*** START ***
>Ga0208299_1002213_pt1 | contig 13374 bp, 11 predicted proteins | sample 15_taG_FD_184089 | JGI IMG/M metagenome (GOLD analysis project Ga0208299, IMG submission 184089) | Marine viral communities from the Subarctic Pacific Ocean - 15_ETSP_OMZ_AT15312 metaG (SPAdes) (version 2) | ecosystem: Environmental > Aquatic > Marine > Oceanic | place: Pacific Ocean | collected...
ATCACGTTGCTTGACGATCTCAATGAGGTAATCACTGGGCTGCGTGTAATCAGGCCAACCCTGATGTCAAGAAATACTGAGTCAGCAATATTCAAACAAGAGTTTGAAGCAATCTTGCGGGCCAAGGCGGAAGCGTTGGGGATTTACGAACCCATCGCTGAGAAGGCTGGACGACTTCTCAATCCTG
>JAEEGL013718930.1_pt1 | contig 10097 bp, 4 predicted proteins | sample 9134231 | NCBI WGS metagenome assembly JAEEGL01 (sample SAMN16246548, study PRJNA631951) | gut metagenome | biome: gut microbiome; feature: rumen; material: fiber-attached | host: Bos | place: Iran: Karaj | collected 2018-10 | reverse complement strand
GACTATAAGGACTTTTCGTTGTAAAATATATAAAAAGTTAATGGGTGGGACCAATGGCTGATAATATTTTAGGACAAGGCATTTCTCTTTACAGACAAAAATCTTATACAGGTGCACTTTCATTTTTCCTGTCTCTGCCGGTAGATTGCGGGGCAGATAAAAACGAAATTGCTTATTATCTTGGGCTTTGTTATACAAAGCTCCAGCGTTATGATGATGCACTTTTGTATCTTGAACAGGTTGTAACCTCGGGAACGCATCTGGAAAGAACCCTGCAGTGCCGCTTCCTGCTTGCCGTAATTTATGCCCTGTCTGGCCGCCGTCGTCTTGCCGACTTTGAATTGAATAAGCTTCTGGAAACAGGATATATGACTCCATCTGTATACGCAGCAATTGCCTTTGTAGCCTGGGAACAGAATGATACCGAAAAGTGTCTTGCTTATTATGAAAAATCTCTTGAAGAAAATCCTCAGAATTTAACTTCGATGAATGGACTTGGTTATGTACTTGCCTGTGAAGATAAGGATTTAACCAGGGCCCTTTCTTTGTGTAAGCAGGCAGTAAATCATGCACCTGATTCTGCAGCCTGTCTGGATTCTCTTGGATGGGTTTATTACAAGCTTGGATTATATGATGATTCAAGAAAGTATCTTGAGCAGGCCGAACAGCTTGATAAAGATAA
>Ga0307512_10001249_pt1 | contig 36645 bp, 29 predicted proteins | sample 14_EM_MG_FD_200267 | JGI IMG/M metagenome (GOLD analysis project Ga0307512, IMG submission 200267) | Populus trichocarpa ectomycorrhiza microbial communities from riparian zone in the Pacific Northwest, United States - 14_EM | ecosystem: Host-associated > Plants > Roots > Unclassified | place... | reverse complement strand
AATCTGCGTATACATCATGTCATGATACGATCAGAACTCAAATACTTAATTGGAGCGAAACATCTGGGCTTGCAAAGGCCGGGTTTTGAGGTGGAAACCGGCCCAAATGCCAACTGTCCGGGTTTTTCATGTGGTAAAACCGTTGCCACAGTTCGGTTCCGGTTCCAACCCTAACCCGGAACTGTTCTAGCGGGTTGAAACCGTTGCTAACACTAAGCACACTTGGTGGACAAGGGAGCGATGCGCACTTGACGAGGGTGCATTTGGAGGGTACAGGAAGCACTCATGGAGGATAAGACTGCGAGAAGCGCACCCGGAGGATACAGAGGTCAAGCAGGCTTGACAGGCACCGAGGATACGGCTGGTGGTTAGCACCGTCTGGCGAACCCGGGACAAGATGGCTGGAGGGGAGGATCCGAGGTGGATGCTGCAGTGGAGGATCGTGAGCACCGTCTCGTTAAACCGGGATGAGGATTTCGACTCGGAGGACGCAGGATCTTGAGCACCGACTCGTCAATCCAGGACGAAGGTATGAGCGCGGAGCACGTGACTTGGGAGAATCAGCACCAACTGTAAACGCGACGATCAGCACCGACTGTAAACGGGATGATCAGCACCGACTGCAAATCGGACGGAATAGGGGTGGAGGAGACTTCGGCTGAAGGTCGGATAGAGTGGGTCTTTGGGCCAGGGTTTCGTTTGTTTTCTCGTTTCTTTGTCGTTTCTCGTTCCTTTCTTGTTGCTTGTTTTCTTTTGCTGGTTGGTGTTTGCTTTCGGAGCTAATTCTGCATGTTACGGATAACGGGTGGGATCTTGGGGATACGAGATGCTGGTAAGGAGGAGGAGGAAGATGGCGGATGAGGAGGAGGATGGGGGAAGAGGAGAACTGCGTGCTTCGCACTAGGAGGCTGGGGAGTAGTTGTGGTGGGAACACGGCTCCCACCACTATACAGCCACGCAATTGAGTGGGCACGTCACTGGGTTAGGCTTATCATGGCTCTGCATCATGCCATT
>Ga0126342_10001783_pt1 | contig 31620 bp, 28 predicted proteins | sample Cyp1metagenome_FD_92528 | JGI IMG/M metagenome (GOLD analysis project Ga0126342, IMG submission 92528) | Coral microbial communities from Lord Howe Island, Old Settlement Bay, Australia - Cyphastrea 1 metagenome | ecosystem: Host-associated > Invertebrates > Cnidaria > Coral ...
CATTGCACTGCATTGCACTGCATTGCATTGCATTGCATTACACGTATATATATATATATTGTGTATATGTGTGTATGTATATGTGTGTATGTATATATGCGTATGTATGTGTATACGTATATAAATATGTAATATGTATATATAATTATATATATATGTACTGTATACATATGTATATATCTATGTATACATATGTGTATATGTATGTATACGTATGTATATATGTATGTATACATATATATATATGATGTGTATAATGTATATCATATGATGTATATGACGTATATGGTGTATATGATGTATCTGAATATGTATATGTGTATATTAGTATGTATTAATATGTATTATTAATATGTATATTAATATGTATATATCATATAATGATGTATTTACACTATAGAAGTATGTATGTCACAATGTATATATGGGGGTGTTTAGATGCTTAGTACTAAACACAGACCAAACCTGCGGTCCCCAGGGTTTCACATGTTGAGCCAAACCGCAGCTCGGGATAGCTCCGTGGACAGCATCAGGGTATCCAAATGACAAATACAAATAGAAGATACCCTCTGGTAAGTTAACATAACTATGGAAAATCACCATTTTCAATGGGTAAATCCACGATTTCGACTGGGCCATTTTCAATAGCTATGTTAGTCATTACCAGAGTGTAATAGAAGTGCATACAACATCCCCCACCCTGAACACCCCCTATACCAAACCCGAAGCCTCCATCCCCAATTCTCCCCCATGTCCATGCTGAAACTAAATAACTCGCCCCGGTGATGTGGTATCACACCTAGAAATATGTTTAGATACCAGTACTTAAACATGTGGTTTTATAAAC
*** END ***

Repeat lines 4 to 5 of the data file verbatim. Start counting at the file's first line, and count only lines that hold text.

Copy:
GACTATAAGGACTTTTCGTTGTAAAATATATAAAAAGTTAATGGGTGGGACCAATGGCTGATAATATTTTAGGACAAGGCATTTCTCTTTACAGACAAAAATCTTATACAGGTGCACTTTCATTTTTCCTGTCTCTGCCGGTAGATTGCGGGGCAGATAAAAACGAAATTGCTTATTATCTTGGGCTTTGTTATACAAAGCTCCAGCGTTATGATGATGCACTTTTGTATCTTGAACAGGTTGTAACCTCGGGAACGCATCTGGAAAGAACCCTGCAGTGCCGCTTCCTGCTTGCCGTAATTTATGCCCTGTCTGGCCGCCGTCGTCTTGCCGACTTTGAATTGAATAAGCTTCTGGAAACAGGATATATGACTCCATCTGTATACGCAGCAATTGCCTTTGTAGCCTGGGAACAGAATGATACCGAAAAGTGTCTTGCTTATTATGAAAAATCTCTTGAAGAAAATCCTCAGAATTTAACTTCGATGAATGGACTTGGTTATGTACTTGCCTGTGAAGATAAGGATTTAACCAGGGCCCTTTCTTTGTGTAAGCAGGCAGTAAATCATGCACCTGATTCTGCAGCCTGTCTGGATTCTCTTGGATGGGTTTATTACAAGCTTGGATTATATGATGATTCAAGAAAGTATCTTGAGCAGGCCGAACAGCTTGATAAAGATAA
>Ga0307512_10001249_pt1 | contig 36645 bp, 29 predicted proteins | sample 14_EM_MG_FD_200267 | JGI IMG/M metagenome (GOLD analysis project Ga0307512, IMG submission 200267) | Populus trichocarpa ectomycorrhiza microbial communities from riparian zone in the Pacific Northwest, United States - 14_EM | ecosystem: Host-associated > Plants > Roots > Unclassified | place... | reverse complement strand